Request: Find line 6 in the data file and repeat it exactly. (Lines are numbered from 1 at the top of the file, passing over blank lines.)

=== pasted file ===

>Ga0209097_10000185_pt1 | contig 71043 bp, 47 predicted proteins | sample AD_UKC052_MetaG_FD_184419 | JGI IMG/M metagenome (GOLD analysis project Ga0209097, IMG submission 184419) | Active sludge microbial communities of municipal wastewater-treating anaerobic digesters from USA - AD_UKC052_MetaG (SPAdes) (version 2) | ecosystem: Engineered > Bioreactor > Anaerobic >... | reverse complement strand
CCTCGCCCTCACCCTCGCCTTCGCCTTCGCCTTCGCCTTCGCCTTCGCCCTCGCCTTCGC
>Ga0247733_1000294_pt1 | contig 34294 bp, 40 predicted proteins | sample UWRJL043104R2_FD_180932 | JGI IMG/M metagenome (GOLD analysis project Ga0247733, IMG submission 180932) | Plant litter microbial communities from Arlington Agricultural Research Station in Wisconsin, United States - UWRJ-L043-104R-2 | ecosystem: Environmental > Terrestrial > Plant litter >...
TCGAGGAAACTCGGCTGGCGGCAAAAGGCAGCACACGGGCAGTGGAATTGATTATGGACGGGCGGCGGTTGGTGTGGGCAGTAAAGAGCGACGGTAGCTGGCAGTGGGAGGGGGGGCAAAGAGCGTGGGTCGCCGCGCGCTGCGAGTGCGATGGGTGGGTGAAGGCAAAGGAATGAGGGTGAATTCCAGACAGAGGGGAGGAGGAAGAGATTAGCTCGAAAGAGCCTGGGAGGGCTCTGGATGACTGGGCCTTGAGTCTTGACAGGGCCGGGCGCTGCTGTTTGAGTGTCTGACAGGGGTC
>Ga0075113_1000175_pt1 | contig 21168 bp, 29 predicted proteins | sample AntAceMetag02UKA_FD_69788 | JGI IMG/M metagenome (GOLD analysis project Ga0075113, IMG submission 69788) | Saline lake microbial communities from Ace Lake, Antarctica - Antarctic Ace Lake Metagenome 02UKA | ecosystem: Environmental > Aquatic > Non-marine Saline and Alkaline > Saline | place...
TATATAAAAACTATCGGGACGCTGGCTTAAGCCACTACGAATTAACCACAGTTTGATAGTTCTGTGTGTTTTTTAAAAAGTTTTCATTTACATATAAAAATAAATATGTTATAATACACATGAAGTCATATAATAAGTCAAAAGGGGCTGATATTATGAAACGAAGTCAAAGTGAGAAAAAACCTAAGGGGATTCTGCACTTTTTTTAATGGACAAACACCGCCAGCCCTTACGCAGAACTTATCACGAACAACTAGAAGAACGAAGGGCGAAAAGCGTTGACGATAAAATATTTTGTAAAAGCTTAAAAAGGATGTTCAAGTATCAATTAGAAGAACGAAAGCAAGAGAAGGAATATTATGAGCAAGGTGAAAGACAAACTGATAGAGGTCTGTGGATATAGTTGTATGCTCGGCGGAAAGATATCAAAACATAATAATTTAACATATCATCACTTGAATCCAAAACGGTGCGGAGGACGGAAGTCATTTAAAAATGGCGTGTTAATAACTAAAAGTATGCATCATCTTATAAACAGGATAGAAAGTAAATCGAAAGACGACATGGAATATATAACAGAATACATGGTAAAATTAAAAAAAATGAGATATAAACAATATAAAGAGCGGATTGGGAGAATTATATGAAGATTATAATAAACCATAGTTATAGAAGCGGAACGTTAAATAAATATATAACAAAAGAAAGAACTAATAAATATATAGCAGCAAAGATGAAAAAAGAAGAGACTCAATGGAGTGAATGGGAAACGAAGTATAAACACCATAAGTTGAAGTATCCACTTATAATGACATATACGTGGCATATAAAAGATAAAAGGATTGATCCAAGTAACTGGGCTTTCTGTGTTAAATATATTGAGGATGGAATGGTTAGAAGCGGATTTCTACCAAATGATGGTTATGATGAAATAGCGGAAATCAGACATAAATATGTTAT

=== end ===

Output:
TATATAAAAACTATCGGGACGCTGGCTTAAGCCACTACGAATTAACCACAGTTTGATAGTTCTGTGTGTTTTTTAAAAAGTTTTCATTTACATATAAAAATAAATATGTTATAATACACATGAAGTCATATAATAAGTCAAAAGGGGCTGATATTATGAAACGAAGTCAAAGTGAGAAAAAACCTAAGGGGATTCTGCACTTTTTTTAATGGACAAACACCGCCAGCCCTTACGCAGAACTTATCACGAACAACTAGAAGAACGAAGGGCGAAAAGCGTTGACGATAAAATATTTTGTAAAAGCTTAAAAAGGATGTTCAAGTATCAATTAGAAGAACGAAAGCAAGAGAAGGAATATTATGAGCAAGGTGAAAGACAAACTGATAGAGGTCTGTGGATATAGTTGTATGCTCGGCGGAAAGATATCAAAACATAATAATTTAACATATCATCACTTGAATCCAAAACGGTGCGGAGGACGGAAGTCATTTAAAAATGGCGTGTTAATAACTAAAAGTATGCATCATCTTATAAACAGGATAGAAAGTAAATCGAAAGACGACATGGAATATATAACAGAATACATGGTAAAATTAAAAAAAATGAGATATAAACAATATAAAGAGCGGATTGGGAGAATTATATGAAGATTATAATAAACCATAGTTATAGAAGCGGAACGTTAAATAAATATATAACAAAAGAAAGAACTAATAAATATATAGCAGCAAAGATGAAAAAAGAAGAGACTCAATGGAGTGAATGGGAAACGAAGTATAAACACCATAAGTTGAAGTATCCACTTATAATGACATATACGTGGCATATAAAAGATAAAAGGATTGATCCAAGTAACTGGGCTTTCTGTGTTAAATATATTGAGGATGGAATGGTTAGAAGCGGATTTCTACCAAATGATGGTTATGATGAAATAGCGGAAATCAGACATAAATATGTTAT